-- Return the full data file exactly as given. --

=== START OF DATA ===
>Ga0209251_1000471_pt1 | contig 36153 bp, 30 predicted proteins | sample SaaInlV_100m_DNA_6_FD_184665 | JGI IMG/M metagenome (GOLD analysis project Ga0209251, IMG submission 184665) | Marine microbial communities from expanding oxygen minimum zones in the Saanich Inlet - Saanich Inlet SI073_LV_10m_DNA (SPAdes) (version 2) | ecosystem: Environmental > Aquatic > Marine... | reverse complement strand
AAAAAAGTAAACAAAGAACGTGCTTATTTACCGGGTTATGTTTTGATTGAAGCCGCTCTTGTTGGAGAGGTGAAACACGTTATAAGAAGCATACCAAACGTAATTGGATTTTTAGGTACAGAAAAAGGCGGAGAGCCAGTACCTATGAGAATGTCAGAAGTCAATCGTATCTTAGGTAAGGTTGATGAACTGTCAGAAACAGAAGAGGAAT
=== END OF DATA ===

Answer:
>Ga0209251_1000471_pt1 | contig 36153 bp, 30 predicted proteins | sample SaaInlV_100m_DNA_6_FD_184665 | JGI IMG/M metagenome (GOLD analysis project Ga0209251, IMG submission 184665) | Marine microbial communities from expanding oxygen minimum zones in the Saanich Inlet - Saanich Inlet SI073_LV_10m_DNA (SPAdes) (version 2) | ecosystem: Environmental > Aquatic > Marine... | reverse complement strand
AAAAAAGTAAACAAAGAACGTGCTTATTTACCGGGTTATGTTTTGATTGAAGCCGCTCTTGTTGGAGAGGTGAAACACGTTATAAGAAGCATACCAAACGTAATTGGATTTTTAGGTACAGAAAAAGGCGGAGAGCCAGTACCTATGAGAATGTCAGAAGTCAATCGTATCTTAGGTAAGGTTGATGAACTGTCAGAAACAGAAGAGGAAT